Who was leading the Kemper Open? Figure it out for yourself. Seventy-eight players had tee times of 6:45 a.m. yesterday to complete rained-out first rounds, 12,000 cars were jammed on a muddy course, and there were still 50 players with incomplete second rounds when play concluded at 8:27 p.m.
If that doesn't tell you anything, at least you know how long it took to come up with a leader after 36 holes -- almost -- on the Tournament Players Club at Avenel in Potomac. That leader was Chris Perry, the 25-year-old son of former major league pitcher Jim Perry, as he made five birdies and one eagle offsetting two bogeys to match his Thursday round of 66 for a total of 10-under-par 132.
That gave Perry the advantage over Howard Twitty, whose early evening 67 put him at 133. Rookie Keith Clearwater, who played 31 holes because of Thursday's rainout, finished a first round of 3-under-par 68 and then shot a 66 to go 8 under for the tournament at 134.
That Perry maintained a lead was to his credit in light of his circuitous round, a flirtation with trouble after an unheard-of 3:45 p.m. tee time that brought him to the 18th green with just a glimmer of sun left. But that he made the tee time at all was the most surprising thing, because massive traffic snarls on the narrow lanes of Montgomery County's Potomac area caused waits of up to two hours to reach Avenel.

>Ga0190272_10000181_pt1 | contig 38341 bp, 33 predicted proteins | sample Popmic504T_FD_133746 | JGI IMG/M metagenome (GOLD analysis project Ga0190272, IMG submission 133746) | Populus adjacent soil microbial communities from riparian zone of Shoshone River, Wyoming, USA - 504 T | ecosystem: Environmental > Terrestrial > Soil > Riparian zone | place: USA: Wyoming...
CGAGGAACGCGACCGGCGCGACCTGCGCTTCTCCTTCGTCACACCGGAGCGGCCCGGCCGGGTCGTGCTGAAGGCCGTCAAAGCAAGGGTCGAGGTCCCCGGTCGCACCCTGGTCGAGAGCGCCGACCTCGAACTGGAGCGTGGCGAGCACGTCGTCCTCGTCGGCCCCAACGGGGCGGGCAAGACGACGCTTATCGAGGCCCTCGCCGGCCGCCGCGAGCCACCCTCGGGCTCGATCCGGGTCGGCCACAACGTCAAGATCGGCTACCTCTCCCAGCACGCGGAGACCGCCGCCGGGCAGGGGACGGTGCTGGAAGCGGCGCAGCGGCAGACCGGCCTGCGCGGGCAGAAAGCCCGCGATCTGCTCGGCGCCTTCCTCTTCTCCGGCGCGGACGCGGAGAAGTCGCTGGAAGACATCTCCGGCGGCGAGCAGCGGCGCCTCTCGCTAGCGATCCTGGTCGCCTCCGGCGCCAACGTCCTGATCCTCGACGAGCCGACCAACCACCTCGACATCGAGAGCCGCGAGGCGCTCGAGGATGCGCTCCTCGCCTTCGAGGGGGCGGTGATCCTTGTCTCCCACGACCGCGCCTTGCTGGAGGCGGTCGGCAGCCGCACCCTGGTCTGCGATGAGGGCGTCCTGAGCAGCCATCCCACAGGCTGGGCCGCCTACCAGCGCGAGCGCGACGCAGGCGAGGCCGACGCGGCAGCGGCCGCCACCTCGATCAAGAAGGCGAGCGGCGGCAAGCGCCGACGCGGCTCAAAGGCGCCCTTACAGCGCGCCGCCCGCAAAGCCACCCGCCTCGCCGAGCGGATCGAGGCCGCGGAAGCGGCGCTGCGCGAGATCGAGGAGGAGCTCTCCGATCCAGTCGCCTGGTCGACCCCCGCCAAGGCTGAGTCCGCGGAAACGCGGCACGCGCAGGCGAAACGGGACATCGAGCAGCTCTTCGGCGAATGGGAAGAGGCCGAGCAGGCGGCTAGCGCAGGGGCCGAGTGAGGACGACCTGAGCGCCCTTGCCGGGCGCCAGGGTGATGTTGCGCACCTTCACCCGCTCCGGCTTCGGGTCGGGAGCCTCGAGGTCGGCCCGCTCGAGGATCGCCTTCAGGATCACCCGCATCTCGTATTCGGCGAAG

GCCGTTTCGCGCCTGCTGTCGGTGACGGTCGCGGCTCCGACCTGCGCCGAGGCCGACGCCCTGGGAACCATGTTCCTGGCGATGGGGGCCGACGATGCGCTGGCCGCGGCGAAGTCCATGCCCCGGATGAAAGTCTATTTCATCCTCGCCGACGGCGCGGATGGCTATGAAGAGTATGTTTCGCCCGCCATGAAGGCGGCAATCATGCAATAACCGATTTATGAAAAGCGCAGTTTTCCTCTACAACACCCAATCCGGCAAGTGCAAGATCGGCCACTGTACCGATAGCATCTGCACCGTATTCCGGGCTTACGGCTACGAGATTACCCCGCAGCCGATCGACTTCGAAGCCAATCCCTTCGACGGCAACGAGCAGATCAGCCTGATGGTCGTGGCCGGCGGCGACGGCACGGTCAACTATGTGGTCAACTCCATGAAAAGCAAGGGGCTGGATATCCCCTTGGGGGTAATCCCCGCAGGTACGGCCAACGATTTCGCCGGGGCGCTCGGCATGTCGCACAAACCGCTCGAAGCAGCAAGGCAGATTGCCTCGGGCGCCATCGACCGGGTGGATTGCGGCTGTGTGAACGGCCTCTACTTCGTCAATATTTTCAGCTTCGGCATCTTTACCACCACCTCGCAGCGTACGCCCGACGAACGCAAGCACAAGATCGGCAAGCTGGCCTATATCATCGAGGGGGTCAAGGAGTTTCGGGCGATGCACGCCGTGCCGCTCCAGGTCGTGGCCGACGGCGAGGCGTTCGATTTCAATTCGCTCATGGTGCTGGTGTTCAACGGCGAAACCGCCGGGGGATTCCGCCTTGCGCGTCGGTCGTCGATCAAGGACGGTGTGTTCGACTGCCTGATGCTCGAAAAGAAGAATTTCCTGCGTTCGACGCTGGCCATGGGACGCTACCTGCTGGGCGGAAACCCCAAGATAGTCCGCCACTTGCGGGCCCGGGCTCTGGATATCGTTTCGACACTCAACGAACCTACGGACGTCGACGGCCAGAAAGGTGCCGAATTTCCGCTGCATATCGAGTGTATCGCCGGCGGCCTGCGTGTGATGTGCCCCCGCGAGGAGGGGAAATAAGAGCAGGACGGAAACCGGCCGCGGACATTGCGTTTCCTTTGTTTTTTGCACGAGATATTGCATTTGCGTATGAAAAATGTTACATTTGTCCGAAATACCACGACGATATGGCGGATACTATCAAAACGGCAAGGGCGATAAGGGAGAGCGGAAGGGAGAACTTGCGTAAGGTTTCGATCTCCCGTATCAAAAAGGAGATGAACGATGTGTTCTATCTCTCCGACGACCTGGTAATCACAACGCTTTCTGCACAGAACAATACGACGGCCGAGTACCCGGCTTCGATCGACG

Perry was told by tournament officials to leave his hotel at 1 p.m., but he got a courtesy car driver who knew a back route and delivered him within 15 minutes. The long wait in the clubhouse didn't harm him, for he birdied the 393-yard par-4 first hole, and was not shaken by bogeys on the eighth and ninth holes.
"I didn't get too high if I birdied and I didn't get too low if I bogeyed," he said.
The 50 who did not finish the second round will resume play today at 8:45 a.m. One who could make a difference in the standings is Tom Kite, whose first-round 64 tied him for the lead with Greg Norman, and who was just a stroke back, at 9 under par, with three to play when action halted yesterday. Also at 9 under, with just one to play, was Scott Hoch.
Norman, the 1984 and 1986 champion at Congressional, slid down the leader board with four bogeys on the front nine and was 5 under par with just the 18th remaining to complete his second round. Others left on the course who could affect things this morning were Larry Mize, 8 under with three to play, and Denis Watson, 8 under with two to play. Sandy Lyle was 7 under with one to play.
One of the few who actually finished within striking distance of Perry was George Burns, who played 32 holes and posted 69-67. Tied at 137 were Scott Simpson, Jay Haas, Doug Tewell and Danny Hepler.
"It was a tough walk," said Burns, who birdied eight of his 32 holes.
Clearwater was among those who teed off at the coffee hour, after staying up late the night before to watch the pro basketball playoff, then waking up at 5 a.m. That left just four hours sleep, and his 31 holes were shaky, with two eagles, one for each round, and two pars out of water by the time he finished at 4:15 p.m. "I'm extremely tired," he said. "You want to lay down and never get up."